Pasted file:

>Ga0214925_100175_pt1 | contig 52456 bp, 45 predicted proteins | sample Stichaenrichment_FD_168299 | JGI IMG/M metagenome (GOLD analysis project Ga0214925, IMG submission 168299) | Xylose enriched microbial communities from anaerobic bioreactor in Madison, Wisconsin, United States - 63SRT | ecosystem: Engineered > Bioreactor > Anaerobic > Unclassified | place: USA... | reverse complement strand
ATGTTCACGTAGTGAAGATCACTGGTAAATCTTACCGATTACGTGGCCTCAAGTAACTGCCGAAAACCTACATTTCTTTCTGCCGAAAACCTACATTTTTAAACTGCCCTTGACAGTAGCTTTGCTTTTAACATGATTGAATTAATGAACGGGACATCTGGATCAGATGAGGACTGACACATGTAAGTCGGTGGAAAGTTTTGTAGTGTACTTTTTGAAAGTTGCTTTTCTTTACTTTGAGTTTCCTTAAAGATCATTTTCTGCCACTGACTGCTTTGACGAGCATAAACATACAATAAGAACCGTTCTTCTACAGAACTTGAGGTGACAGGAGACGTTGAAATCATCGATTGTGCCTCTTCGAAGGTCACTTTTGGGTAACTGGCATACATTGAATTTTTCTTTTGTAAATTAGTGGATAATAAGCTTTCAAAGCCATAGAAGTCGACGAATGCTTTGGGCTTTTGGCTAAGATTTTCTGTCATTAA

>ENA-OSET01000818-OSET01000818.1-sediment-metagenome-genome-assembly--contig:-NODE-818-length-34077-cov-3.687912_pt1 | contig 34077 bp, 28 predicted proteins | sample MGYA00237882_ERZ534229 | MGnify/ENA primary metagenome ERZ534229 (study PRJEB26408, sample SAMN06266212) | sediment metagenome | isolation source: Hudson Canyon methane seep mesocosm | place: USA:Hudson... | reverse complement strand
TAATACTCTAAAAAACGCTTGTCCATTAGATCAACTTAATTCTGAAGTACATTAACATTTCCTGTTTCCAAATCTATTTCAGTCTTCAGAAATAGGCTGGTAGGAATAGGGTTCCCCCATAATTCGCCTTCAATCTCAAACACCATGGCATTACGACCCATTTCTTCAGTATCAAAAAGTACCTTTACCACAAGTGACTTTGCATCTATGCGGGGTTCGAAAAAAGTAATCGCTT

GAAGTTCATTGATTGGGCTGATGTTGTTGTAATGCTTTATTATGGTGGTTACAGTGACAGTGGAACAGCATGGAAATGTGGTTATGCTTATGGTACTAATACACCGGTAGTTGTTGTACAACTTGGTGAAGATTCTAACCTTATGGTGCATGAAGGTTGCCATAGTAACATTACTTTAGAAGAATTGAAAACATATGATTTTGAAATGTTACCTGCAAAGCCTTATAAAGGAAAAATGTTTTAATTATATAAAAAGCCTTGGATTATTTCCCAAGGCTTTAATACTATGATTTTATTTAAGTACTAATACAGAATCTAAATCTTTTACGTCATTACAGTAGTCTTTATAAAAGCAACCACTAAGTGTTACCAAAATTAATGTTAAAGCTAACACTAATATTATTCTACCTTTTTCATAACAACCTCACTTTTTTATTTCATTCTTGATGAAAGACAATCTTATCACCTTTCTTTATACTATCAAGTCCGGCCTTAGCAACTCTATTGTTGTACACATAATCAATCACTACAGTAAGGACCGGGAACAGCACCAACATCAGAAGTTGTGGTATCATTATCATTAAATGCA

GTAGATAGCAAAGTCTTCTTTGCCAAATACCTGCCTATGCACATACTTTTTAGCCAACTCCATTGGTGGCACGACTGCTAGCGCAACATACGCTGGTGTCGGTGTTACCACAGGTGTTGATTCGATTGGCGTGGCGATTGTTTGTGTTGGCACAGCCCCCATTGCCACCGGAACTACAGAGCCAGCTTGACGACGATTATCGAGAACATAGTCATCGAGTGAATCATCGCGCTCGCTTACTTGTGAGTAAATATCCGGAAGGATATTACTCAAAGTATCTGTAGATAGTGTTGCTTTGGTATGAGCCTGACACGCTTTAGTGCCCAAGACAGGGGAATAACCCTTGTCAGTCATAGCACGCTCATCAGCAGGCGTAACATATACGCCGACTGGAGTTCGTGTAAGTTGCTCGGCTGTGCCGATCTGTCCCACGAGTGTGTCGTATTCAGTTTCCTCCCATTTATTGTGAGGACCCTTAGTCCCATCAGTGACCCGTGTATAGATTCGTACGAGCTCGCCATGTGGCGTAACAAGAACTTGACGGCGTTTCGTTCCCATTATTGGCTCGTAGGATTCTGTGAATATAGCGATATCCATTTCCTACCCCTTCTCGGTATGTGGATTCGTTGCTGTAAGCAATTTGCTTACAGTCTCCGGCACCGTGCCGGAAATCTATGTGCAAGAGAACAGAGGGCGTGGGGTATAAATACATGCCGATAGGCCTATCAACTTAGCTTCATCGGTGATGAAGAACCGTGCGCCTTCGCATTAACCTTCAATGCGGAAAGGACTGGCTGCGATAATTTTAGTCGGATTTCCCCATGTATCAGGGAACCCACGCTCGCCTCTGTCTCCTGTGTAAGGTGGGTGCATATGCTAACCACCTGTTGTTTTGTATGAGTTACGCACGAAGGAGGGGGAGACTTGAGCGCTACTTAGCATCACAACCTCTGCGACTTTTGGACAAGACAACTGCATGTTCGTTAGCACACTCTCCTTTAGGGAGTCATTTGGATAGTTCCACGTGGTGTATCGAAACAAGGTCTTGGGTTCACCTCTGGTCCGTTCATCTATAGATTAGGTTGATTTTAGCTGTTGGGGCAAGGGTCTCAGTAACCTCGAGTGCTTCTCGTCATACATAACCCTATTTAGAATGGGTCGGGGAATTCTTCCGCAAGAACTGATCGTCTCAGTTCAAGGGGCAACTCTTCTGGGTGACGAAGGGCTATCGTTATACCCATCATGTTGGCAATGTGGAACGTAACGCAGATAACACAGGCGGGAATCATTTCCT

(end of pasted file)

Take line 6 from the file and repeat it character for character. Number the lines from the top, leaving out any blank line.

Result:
GTAGATAGCAAAGTCTTCTTTGCCAAATACCTGCCTATGCACATACTTTTTAGCCAACTCCATTGGTGGCACGACTGCTAGCGCAACATACGCTGGTGTCGGTGTTACCACAGGTGTTGATTCGATTGGCGTGGCGATTGTTTGTGTTGGCACAGCCCCCATTGCCACCGGAACTACAGAGCCAGCTTGACGACGATTATCGAGAACATAGTCATCGAGTGAATCATCGCGCTCGCTTACTTGTGAGTAAATATCCGGAAGGATATTACTCAAAGTATCTGTAGATAGTGTTGCTTTGGTATGAGCCTGACACGCTTTAGTGCCCAAGACAGGGGAATAACCCTTGTCAGTCATAGCACGCTCATCAGCAGGCGTAACATATACGCCGACTGGAGTTCGTGTAAGTTGCTCGGCTGTGCCGATCTGTCCCACGAGTGTGTCGTATTCAGTTTCCTCCCATTTATTGTGAGGACCCTTAGTCCCATCAGTGACCCGTGTATAGATTCGTACGAGCTCGCCATGTGGCGTAACAAGAACTTGACGGCGTTTCGTTCCCATTATTGGCTCGTAGGATTCTGTGAATATAGCGATATCCATTTCCTACCCCTTCTCGGTATGTGGATTCGTTGCTGTAAGCAATTTGCTTACAGTCTCCGGCACCGTGCCGGAAATCTATGTGCAAGAGAACAGAGGGCGTGGGGTATAAATACATGCCGATAGGCCTATCAACTTAGCTTCATCGGTGATGAAGAACCGTGCGCCTTCGCATTAACCTTCAATGCGGAAAGGACTGGCTGCGATAATTTTAGTCGGATTTCCCCATGTATCAGGGAACCCACGCTCGCCTCTGTCTCCTGTGTAAGGTGGGTGCATATGCTAACCACCTGTTGTTTTGTATGAGTTACGCACGAAGGAGGGGGAGACTTGAGCGCTACTTAGCATCACAACCTCTGCGACTTTTGGACAAGACAACTGCATGTTCGTTAGCACACTCTCCTTTAGGGAGTCATTTGGATAGTTCCACGTGGTGTATCGAAACAAGGTCTTGGGTTCACCTCTGGTCCGTTCATCTATAGATTAGGTTGATTTTAGCTGTTGGGGCAAGGGTCTCAGTAACCTCGAGTGCTTCTCGTCATACATAACCCTATTTAGAATGGGTCGGGGAATTCTTCCGCAAGAACTGATCGTCTCAGTTCAAGGGGCAACTCTTCTGGGTGACGAAGGGCTATCGTTATACCCATCATGTTGGCAATGTGGAACGTAACGCAGATAACACAGGCGGGAATCATTTCCT